As every year, the report praises the alleged benefits of GM crops to the skies. ISAAA claims that the adoption of GM crops has conserved biodiversity by removing 19.4 million hectares of land from agriculture in 2015 and led to a 19% reduction in herbicide and insecticide use. Additionally, in developing countries, planting GM crops is reported to have helped alleviate hunger by increasing the incomes for 18 million small farmers and their families, bringing improved financial stability to more than 65 million people. At least this is what ISAAA says, which is sponsored by agrochemical giant Monsanto and CropLife International, the association of agricultural biotech companies. However, the good news is that the 185.1 million hectares planted with GM crops in 2016 only made up roughly 3% of the total agricultural area and 13.8% of arable land while the rest still remains GMO-free. (ab)

03.05.2017 |

World Bank accused of fuelling land grabs through financial intermediaries

IFC projects caused land grabs and deforestation, says report (Photo: CC0)

The World Bank Group has indirectly financed projects that fuelled land grabbing, displaced thousands of people and caused deforestation and environmental damage worldwide. These are the findings of an investigation conducted by the human rights organization Inclusive Development International, which are summarized in the report “Unjust Enrichment: How the IFC Profits from Land Grabbing in Africa”. The report alleges that the World Bank’s private-sector arm, the International Finance Corporation (IFC), is supporting harmful investment projects by outsourcing its development funds to the financial sector. Through shadowy investments in financial intermediaries, such as commercial banks and private equity funds, the IFC has contributed to some of the most notorious land grabs in Africa, says the report, which was published on May 1 by Inclusive Development International, Bank Information Center, Accountability Counsel, Urgewald and the Oakland Institute. “Tens of millions of hectares of land on the African continent have been grabbed by foreign investors in recent years. This has led to loss of life, land, and livelihoods for millions, and threatened the very survival of entire communities and indigenous groups,” said Anuradha Mittal, Executive Director of the Oakland Institute.

The report followed the trail of IFC money and uncovered 134 harmful or risky projects financed by 29 IFC financial-sector clients. These projects are found in 28 countries and on every continent except Antarctica. In Africa, the investigation uncovered 11 projects backed by IFC clients that have transferred approximately 700,000 hectares of land to foreign investors. The projects include agribusiness concessions in the Gambela region of Ethiopia that were cleared of their indigenous inhabitants during a massive forcible population transfer campaign in the area and a gold mine in Guinea that led to the violent forced eviction of 380 families. In Gabon, Ecobank Transnational, an IFC financial-sector client, has financed oil palm plantations and processing facilities operated by the Singaporean company Olam. The project is being developed on a 300,000-hectare concession that local and international environmental groups warn threatens to destroy large areas of the Congo Basin rainforest, harming biodiversity and the livelihoods of thousands of people. According to one investigation, Olam’s plantations have led to the destruction of at least 19,000 hectares of rainforest and had adverse impacts on the land and resource rights of local communities.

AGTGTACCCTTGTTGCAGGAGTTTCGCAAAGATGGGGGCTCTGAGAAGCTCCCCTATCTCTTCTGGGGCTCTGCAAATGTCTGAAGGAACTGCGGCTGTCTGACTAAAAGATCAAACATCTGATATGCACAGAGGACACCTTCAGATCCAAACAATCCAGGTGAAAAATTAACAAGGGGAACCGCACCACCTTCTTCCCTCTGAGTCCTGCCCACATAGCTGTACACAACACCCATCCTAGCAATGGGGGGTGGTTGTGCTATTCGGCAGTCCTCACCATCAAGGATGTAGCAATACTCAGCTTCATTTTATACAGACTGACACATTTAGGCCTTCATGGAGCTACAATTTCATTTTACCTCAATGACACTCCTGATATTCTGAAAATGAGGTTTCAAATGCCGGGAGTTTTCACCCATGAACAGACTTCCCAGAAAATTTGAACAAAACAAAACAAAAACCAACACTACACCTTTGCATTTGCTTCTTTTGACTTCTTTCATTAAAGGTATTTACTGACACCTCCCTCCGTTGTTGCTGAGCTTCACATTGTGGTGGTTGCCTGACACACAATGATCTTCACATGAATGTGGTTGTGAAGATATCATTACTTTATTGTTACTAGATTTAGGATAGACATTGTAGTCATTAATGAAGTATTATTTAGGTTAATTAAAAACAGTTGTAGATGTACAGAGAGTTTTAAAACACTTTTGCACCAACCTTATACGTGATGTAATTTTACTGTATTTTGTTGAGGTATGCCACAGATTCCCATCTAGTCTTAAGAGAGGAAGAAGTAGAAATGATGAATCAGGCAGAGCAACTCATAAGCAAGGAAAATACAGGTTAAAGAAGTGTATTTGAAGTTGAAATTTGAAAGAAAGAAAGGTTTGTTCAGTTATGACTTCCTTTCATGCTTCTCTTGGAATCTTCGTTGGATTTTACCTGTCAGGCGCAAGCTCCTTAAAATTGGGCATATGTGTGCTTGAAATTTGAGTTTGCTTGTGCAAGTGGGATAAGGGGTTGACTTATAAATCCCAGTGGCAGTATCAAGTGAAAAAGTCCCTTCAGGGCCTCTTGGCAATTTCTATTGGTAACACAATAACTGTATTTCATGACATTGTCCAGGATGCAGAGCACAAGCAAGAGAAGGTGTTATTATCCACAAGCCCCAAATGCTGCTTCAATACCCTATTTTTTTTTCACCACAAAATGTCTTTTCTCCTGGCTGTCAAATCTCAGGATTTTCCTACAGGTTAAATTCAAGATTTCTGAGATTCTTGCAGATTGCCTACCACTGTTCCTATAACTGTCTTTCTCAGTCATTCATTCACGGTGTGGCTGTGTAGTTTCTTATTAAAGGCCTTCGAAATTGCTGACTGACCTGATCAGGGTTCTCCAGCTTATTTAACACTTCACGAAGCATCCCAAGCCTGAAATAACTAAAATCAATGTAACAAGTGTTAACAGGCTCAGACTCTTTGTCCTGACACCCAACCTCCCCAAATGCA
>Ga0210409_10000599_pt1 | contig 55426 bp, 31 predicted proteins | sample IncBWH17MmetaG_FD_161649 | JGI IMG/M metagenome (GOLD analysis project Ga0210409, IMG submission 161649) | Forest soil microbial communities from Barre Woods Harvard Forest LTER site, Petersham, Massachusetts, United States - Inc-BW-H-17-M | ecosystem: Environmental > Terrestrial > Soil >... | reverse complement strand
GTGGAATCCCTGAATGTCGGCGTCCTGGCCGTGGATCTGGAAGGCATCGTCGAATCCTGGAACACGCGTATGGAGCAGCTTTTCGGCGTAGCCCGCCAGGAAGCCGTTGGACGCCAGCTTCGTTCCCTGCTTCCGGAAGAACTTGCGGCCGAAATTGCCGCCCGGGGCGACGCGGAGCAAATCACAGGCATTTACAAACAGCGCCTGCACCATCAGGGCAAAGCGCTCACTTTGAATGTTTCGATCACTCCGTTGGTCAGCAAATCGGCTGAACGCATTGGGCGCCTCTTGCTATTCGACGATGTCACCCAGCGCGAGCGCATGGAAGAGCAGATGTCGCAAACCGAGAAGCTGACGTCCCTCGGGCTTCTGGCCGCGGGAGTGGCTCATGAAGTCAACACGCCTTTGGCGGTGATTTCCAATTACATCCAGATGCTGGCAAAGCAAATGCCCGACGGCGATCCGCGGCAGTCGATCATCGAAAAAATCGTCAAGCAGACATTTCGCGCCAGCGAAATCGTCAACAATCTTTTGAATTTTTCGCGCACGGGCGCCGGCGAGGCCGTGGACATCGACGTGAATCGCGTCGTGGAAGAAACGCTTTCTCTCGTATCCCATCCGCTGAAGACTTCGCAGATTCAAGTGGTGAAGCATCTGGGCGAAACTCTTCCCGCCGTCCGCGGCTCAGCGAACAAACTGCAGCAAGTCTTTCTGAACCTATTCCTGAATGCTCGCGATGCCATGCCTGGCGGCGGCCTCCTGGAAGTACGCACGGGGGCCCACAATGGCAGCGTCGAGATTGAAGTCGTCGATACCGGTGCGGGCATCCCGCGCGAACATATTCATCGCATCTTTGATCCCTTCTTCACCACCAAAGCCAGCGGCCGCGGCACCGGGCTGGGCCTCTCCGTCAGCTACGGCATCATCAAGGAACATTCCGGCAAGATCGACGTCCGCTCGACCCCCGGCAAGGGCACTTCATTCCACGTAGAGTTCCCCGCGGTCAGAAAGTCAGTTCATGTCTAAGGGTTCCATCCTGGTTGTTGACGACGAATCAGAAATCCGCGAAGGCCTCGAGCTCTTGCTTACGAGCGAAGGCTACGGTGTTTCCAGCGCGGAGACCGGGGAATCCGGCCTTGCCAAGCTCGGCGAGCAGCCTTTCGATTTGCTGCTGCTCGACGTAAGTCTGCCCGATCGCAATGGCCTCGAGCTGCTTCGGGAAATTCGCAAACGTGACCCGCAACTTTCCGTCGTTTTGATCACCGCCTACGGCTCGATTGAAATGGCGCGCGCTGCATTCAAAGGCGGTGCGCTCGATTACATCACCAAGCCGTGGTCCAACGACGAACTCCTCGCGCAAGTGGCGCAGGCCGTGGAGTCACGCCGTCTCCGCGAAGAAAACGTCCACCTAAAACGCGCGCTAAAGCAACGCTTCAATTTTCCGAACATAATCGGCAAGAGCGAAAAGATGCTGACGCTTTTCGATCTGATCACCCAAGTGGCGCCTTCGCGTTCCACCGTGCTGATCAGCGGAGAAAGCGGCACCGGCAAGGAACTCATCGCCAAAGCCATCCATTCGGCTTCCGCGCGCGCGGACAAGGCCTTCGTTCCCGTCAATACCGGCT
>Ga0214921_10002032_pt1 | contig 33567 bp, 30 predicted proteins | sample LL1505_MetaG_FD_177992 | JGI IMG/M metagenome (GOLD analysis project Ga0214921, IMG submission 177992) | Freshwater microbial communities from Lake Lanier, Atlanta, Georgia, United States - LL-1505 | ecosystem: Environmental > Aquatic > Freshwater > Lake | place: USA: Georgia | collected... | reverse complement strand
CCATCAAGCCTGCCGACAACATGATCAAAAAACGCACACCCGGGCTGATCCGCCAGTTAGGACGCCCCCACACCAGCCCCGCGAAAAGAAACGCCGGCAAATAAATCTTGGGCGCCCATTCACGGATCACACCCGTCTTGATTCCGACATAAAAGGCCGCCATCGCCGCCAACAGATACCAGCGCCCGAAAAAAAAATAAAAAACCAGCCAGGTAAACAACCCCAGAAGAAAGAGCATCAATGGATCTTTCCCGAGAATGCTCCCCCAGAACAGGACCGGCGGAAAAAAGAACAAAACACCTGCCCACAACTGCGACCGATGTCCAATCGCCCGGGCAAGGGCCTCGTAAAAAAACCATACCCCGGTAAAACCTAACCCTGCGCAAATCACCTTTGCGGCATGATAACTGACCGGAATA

In addition, export-oriented industrial sugarcane plantations in Sierra Leone and Zambia, funded by multiple IFC financial intermediaries, have been accused of grabbing small-holder farmland and displacing thousands of people, leading to declining incomes and food security. “These projects are antithetical to the World Bank’s mission of fighting poverty through sustainable development,” said David Pred, Managing Director of Inclusive Development International. “They also make a mockery of the IFC’s social and environmental Performance Standards, which are supposed to be the rules of the road for the private sector activities that the IFC’s intermediaries support.” IFC responded to some of the allegations in the report, stating that it has already exited investments in banks highlighted in the report, including ICICI and Kotak Mahindra in India and BDO Unibank in the Philippines. The IFC Executive Vice President recently announced additional improvements in the way IFC works by scaling back IFC’s high-risk investments in financial institutions, increasing its oversight of intermediaries and bringing more transparency to these investments. “We welcome the IFC’s new commitments to encourage a more responsible banking system,” said Pred. “However, rather than simply divest, we want to see the IFC work with its clients to redress the serious harms that communities have suffered as a result of the irresponsible investments that we have brought to light.” (ab)